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Periprosthetic joint infection often raises diagnostic challenges, as the published criteria are heterogeneous. New markers for predicting periprosthetic infection have been evaluated. Here, we assessed one of these markers, C-reactive protein (CRP), in joint fluid.
We hypothesised that intra-articular CRP levels would perform better than serum CRP concentrations in diagnosing knee prosthesis infection.
Patients and methods
We prospectively included 30 patients including 10 with native-knee effusions, 11 with prosthetic-knee aseptic effusions, and 11 with prosthetic-knee infection defined using 2011 Musculoskeletal Society criteria. Serum CRP was assayed using turbidimetry or nephelometry and intra-articular CRP using nephelometry. Appropriate statistical tests were performed to compare the three groups; P values < 0.05 were considered significant.
Serum and intra-articular CRP levels were 5- to 16-fold higher in the group with periprosthetic infection than in the other two groups. Although the areas under the ROC curves were not significantly different, the likelihood ratios associated with the selected cut-offs suggested superiority of intra-articular CRP: a value > 2.78 mg/L suggested possible infection (100% sensitivity and 82% specificity) and a value > 5.37 mg/L probable infection (90% sensitivity and 91% specificity).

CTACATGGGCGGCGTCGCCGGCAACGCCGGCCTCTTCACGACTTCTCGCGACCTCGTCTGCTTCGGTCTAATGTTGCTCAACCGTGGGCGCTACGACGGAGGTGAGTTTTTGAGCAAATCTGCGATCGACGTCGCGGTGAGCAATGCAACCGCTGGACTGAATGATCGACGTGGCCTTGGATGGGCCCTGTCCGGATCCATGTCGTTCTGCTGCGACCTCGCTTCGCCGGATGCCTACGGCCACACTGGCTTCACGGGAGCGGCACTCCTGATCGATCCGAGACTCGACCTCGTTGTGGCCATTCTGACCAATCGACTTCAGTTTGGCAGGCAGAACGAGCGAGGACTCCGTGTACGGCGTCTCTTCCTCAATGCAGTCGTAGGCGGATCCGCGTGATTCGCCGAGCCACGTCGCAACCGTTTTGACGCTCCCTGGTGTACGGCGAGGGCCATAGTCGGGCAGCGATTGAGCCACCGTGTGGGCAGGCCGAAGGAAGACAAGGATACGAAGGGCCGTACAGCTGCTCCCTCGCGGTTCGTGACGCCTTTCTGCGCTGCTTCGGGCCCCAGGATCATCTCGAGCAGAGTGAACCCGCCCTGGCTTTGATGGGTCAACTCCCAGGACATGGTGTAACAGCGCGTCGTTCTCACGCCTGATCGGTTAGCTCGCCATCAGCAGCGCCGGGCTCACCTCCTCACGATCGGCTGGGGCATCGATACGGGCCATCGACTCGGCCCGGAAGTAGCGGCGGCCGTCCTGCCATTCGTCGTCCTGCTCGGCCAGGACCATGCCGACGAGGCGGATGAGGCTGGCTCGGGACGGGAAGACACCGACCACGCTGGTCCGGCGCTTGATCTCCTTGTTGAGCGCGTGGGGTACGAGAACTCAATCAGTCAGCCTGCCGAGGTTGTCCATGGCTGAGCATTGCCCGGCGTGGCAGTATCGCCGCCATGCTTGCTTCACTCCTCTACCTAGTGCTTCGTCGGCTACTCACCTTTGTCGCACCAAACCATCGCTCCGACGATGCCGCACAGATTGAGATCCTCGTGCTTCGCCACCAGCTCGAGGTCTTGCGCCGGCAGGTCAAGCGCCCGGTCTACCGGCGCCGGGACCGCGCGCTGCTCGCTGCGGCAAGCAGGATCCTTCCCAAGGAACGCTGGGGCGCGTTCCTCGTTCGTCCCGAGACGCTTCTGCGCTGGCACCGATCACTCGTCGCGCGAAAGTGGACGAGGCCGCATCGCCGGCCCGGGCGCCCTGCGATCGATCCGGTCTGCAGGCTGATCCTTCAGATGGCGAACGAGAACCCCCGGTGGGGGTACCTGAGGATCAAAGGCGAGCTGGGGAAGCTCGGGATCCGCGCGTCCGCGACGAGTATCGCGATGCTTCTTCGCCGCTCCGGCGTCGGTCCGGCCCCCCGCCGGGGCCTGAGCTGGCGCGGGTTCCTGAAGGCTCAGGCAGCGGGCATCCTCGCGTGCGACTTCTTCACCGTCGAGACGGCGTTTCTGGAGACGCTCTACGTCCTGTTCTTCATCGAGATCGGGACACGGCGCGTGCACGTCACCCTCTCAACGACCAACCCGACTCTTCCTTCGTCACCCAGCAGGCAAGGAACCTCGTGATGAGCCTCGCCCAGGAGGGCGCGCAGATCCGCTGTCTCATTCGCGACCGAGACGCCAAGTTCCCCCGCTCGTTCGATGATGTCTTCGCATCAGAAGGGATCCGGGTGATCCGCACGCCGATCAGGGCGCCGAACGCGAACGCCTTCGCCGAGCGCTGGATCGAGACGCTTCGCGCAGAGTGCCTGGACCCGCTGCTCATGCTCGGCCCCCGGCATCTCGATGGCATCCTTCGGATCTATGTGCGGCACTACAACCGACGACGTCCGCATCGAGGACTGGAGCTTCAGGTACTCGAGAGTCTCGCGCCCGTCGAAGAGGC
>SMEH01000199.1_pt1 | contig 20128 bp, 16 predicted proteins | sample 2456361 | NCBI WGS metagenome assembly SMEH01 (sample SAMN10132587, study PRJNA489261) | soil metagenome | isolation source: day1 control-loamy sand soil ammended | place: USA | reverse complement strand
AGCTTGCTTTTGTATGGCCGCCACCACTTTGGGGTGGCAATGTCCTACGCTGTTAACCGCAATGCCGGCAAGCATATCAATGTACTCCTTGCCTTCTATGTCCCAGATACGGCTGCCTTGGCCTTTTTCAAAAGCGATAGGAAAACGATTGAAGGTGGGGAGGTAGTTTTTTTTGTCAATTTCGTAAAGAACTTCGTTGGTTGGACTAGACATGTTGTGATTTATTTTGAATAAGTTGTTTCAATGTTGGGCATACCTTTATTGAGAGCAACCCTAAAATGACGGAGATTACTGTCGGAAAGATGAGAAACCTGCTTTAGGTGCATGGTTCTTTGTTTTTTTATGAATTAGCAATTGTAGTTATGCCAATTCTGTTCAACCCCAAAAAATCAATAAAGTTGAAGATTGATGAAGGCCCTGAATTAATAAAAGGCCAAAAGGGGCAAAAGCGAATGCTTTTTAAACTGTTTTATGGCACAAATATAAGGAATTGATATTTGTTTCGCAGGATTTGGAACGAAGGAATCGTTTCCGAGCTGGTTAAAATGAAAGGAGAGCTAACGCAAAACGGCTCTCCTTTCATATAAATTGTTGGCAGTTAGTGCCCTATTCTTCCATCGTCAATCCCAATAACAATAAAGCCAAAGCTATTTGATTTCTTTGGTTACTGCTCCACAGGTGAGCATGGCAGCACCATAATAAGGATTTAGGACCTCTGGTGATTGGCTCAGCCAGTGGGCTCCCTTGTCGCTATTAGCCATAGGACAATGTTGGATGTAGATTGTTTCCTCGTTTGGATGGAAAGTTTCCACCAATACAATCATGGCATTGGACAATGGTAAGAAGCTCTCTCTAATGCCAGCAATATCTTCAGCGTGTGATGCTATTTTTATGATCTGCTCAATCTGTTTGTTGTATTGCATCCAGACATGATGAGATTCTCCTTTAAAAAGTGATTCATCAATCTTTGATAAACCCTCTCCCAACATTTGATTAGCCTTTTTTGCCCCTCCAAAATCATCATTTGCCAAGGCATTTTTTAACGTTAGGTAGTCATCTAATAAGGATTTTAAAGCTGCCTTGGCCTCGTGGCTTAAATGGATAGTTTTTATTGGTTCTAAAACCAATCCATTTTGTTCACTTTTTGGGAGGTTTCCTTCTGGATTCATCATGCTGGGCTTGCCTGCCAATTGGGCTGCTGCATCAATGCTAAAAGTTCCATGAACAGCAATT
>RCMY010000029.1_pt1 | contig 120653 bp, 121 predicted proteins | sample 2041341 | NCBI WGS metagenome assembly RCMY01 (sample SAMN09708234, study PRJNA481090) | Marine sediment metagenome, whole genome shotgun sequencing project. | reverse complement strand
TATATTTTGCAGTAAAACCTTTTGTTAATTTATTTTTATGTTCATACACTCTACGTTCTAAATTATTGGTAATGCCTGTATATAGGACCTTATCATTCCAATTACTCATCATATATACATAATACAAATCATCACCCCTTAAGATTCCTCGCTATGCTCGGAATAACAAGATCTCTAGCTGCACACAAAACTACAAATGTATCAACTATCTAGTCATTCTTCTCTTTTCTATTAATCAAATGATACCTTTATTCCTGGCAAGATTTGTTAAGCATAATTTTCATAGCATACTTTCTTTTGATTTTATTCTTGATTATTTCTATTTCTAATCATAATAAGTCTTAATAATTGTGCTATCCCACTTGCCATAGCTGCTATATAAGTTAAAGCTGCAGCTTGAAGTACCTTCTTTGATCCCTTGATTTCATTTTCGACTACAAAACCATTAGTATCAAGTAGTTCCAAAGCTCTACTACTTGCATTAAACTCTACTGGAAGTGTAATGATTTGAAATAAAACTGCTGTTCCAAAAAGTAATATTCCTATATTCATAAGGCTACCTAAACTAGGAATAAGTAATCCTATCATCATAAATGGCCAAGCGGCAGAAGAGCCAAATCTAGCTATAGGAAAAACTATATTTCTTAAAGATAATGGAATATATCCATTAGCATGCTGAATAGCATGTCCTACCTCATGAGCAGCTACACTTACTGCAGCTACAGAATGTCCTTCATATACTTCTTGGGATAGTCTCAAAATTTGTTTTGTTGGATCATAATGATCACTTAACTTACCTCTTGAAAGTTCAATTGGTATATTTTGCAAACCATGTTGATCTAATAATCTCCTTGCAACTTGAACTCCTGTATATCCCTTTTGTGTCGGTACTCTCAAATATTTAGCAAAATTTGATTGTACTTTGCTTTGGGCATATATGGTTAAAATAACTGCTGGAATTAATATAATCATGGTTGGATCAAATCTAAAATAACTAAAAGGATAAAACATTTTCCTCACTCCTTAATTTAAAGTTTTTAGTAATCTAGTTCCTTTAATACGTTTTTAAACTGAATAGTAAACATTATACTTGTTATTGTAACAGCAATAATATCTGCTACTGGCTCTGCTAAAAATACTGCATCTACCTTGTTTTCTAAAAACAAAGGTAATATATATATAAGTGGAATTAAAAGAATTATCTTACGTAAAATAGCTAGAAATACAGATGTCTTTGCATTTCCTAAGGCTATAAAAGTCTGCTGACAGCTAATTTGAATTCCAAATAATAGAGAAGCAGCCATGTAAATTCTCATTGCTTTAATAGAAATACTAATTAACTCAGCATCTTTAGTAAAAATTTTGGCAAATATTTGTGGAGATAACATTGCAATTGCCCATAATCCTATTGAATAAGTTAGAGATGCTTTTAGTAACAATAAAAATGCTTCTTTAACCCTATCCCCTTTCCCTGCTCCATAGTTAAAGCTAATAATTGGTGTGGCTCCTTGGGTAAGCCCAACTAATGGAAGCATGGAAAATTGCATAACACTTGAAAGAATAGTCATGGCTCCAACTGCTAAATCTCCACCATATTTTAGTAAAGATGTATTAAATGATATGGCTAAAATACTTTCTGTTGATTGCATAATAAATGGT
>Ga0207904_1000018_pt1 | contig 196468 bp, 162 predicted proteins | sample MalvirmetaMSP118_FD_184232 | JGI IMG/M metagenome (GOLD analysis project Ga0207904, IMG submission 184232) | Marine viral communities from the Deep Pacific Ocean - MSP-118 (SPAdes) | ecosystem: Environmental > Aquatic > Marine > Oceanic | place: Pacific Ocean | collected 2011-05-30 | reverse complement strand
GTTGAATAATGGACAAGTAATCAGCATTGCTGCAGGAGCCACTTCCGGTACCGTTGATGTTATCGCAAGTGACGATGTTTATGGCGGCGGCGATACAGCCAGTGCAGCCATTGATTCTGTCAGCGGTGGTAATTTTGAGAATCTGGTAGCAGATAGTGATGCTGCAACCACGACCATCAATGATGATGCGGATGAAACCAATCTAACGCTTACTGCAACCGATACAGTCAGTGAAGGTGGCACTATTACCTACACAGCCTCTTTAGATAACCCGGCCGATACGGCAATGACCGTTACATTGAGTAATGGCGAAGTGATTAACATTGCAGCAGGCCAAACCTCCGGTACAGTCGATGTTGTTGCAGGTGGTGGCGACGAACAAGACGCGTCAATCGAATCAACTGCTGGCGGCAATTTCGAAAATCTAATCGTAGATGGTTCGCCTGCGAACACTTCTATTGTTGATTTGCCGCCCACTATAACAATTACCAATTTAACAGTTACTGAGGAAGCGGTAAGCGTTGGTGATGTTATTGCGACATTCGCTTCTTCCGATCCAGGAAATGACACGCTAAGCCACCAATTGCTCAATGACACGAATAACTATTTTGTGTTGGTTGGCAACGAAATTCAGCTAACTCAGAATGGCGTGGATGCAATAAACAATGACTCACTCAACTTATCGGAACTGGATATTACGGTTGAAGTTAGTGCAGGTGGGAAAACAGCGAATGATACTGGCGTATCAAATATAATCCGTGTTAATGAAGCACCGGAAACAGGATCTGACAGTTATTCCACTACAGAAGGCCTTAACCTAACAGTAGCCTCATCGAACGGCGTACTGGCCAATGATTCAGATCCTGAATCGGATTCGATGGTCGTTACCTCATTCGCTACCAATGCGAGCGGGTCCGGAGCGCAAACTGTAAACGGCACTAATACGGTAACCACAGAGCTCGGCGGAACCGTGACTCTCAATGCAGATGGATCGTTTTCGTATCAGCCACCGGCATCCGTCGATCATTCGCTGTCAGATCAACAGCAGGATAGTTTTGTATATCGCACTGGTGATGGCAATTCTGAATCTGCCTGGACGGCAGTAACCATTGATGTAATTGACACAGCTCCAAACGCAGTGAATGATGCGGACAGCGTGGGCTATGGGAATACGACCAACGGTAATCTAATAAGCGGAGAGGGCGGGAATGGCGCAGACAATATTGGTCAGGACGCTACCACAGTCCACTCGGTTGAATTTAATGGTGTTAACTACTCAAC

Our findings suggest a possible role for intra-articular CRP assay in diagnosing knee prosthesis infection and perhaps periprosthetic infection at any site.
Level of evidence
Level III, diagnostic study, development of a diagnostic criterion in consecutive patients comparatively to a reference standard.Le texte complet de cet article est disponible en PDF.
Keywords : Periprosthetic infection, Surgical site infection, Total joint infection, Intra-articular CRP